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Should you have a second child?
Zelda Pande |
September 29, 2004
f I had my way, I would have had 10 children, if not a dozen.
Anyone who tells you: Life is more interesting without children.He/she only wants a dog.He/she needs time for himself/herself and does not have time for babies.All of the above.
-- doesn't really know what he/she is talking about.
Kids are such fun.
I would gladly trade 10 candlelit dinners or nights at a disco/pub/concert or a party for an evening with my daughters (btw, it is not that you cannot pub and raise kids).
More often than not, they are a laugh a minute. Besides, they have such interesting angles and thoughts on life.
Their companionship -- a little warm hand slipping into yours when you need it most and their unconditional love -- is an addiction.
Kids mean instant companionship.
Wherever you want to go -- be it a bookshop, a restaurant, a movie or on a trip -- they are game.
The added benefit -- one that is very hard to put into words -- is the extra dimension a marriage/relationship gets when children come along.
Children are often the future of a relationship.
The tales you exchange, the purpose of your daily life, the joy, the happiness, the irritations -- in fact the whole flow of a marriage/relationship -- is determined by your kids.
Children add maturity to your character.
Couples/adults whose only concern was having a good time suddenly know what it means to really love and care for someone, to be less selfish and irresponsible. Parents grow because of their kids.
I believe children also expand your outlook on life. I was the I-love-dogs type. Till I had kids, my heart went out to every miserable puppy or sorrowful kitten on the road -- I ended up adopting quite a few -- and I loved working with animals. But now that I have two daughters of my own, I cannot pass a dejected child without wishing I could take him or her home too, along with the homeless cats, dogs, crows and pigeons.
Concern for children brings a larger concern for the problems of the world, environment and peace and moves you far away from the realm of I, me and myself.
Nothing, I feel, changes your life more than bringing a few children into the world -- not puberty, not love, not marriage.
Your life will change beyond recognition once you are a parent. It will get so much busier, tiring, anxious and frazzled. But it will also get so much fuller.
The toughest and most challenging assignment of one's lifetime is to bring up a youngster to be an exceptional adult.
My first child slowly moved out of the waddly-goofy-diaper stage to the funny-comment-a-minute toddler stage to the precocious preschooler one to the dangerous nearly teenager stage she is at now.
I mourned the passing of each 'era' and wondered how I would not miss that particular avatar of my child.
Which brings one squarely up against the decision of having a second child.
Having your second child is a much, much larger decision than having your first. And nearly as large as the decision, of course, of having the third or the fourth.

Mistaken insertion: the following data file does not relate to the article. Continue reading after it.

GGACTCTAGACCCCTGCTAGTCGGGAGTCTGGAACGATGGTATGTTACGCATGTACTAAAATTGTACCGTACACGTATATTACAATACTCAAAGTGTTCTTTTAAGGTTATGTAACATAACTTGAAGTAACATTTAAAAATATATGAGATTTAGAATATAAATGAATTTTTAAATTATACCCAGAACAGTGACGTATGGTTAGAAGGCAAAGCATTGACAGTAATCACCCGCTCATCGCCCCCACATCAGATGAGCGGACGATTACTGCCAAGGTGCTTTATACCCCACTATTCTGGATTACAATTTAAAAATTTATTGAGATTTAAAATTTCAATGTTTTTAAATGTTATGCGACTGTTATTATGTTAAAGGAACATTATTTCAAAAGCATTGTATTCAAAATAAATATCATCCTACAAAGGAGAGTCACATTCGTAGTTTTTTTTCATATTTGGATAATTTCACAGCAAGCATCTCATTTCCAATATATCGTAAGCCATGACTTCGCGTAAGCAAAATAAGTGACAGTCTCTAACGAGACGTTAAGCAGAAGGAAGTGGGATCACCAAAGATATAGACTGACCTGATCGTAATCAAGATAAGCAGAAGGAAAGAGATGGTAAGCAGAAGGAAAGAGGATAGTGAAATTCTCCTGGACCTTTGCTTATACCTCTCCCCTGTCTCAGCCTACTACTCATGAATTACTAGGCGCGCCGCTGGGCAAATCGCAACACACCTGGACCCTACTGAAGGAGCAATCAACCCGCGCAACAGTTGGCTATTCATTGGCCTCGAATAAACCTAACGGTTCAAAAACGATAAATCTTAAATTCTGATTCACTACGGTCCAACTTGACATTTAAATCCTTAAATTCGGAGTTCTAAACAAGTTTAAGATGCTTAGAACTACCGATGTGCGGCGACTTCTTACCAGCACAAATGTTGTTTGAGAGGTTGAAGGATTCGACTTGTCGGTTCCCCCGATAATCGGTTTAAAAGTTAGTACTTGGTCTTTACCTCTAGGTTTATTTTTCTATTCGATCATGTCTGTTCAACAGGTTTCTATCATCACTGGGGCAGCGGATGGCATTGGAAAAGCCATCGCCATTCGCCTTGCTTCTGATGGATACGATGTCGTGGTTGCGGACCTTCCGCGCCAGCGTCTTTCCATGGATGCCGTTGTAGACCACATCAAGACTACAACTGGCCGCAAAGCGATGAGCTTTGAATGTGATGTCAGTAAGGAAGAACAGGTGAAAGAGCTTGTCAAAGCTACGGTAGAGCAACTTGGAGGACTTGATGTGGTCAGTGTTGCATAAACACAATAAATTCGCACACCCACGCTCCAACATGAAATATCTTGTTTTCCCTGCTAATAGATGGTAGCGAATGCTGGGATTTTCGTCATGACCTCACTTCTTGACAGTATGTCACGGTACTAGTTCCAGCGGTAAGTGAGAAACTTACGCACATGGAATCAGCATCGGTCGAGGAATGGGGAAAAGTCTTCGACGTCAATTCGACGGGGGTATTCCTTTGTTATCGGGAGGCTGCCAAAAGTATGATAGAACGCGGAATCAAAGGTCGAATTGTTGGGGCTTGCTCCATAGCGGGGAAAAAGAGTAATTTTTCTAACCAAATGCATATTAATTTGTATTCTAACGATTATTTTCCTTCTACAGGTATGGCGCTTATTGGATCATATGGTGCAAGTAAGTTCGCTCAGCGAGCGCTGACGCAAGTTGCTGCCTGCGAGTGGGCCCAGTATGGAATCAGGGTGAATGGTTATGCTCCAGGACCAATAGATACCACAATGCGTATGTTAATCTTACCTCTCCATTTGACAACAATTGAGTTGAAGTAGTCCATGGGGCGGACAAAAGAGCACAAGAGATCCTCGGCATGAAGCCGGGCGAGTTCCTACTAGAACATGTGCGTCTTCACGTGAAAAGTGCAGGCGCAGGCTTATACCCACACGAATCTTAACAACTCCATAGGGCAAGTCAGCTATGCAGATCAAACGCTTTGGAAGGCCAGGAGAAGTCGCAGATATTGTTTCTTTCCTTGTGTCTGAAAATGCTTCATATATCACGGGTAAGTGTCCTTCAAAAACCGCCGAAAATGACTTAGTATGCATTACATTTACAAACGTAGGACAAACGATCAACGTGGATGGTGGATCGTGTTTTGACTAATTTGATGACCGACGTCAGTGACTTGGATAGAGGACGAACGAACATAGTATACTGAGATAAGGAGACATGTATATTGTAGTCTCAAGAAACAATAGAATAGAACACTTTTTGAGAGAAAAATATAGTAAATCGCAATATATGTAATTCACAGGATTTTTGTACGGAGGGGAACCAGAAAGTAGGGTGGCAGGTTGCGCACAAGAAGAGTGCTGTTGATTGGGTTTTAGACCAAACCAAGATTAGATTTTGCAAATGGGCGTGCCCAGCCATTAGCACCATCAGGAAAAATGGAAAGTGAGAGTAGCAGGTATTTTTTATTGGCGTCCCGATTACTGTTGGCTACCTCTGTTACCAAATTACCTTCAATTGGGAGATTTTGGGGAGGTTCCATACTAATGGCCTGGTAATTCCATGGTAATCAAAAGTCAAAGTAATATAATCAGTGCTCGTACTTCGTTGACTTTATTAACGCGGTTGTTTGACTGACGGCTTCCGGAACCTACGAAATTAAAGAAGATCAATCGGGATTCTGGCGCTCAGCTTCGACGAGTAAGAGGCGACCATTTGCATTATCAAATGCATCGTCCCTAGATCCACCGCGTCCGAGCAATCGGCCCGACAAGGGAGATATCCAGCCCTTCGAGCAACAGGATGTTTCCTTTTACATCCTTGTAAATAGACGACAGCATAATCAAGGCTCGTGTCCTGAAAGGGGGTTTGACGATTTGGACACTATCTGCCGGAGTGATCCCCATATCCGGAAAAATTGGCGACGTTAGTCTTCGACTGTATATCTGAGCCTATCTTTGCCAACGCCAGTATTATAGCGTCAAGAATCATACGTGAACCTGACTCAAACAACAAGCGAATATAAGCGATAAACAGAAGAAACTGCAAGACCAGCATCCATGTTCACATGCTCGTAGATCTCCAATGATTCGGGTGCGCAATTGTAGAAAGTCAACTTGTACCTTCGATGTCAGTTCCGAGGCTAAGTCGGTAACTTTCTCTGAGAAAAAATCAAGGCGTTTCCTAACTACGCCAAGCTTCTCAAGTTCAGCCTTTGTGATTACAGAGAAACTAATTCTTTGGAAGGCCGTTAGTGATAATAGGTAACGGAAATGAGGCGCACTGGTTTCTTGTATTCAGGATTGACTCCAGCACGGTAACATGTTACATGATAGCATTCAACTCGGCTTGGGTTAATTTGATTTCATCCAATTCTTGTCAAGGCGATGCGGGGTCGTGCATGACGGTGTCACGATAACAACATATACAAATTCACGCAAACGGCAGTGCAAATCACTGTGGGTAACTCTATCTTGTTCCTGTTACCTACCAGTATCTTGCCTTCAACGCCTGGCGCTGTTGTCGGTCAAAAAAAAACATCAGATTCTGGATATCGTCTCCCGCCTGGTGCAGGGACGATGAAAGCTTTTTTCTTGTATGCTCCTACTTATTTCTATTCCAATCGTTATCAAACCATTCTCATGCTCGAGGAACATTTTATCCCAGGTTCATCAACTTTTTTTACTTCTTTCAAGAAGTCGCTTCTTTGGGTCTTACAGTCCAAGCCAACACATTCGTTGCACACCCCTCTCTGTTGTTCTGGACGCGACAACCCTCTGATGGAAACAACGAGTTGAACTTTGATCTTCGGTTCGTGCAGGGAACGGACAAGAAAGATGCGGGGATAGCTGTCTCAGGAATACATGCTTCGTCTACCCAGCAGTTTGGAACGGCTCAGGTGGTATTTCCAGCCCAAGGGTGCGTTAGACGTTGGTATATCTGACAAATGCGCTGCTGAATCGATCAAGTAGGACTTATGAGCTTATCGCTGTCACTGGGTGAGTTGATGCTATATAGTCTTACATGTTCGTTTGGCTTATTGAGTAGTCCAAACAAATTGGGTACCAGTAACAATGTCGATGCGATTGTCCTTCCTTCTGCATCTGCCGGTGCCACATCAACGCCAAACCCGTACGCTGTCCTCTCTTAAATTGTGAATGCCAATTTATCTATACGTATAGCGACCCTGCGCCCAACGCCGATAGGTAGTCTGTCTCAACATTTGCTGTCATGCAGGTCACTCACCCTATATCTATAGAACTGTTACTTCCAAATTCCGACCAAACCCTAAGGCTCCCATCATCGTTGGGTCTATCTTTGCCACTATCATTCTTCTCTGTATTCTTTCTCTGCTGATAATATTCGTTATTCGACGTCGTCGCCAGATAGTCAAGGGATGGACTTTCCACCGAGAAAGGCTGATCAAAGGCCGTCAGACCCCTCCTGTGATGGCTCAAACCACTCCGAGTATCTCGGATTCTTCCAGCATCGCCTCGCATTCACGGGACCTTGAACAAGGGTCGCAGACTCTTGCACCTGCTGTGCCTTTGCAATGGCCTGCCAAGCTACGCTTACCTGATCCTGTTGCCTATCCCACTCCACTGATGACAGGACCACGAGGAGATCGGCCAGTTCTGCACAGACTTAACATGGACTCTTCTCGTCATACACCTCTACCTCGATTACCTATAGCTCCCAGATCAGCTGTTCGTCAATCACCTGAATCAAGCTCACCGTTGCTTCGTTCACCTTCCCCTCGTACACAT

I firmly believe if you have had the first, the second is a must. It's a bit like Tweedledee and Tweedledum. I know of so many couples who have one child and don't want a second.
The reasons cited can be anything from the mother's discomfort during the first pregnancy to financial incapacity to shortage of time to many, many others.
Listed here, are some of my most convincing reasons on why you should have more than one child:
Working couples benefit tremendously from having two kids. The second child, regardless of the age difference, gives the first some much-needed companionship. Even if they are five to six years apart, they play well together. And if the gap happens to be as large as five years or more, the elder quite naturally plays the surrogate mom or dad from time to time. My younger one jumps straight onto my elder daughter's lap when she walks in from school; which is something she does to me when I am around. They are content in each other's companionship and are not hunting that hard for a missing dad or mom (who might be stuck in a meeting or saddled with some extra work).
Single children can get rather lonely. Extra help, grandparents and even you cannot be the partner required for the crazy games -- shop-shop, kitchen toys, mummy-baby, queen and maid-in-waiting -- kids like to play. Setting up play dates, though a great option, does not make up for 24/7 companionship.
Television, computer, play stations, instead of books, often become companionship for your only child.
One child often complements another in personality. The first child, so many fellow parents tell me, is obedient, responsible, serious and quiet. The second one is often much more happy-go-lucky, bindaas and a bit of a rebel. Parents are usually quite a bit more lax in the way they discipline their second and these little scamps reap the benefits. They are noisier and livelier than the first and become the perfect foil -- temperament-wise -- to the elder.
When you 'grow up', no one can replace your sister or brother in your life. I live far away from both my siblings but when we do get together, the bonds that get renewed are special -- the shared memories, the similar viewpoints and understanding.
Do you have parenting experiences/tips you'd like to share with us?
Illustration: Uttam Ghosh
Zelda Pande's earlier column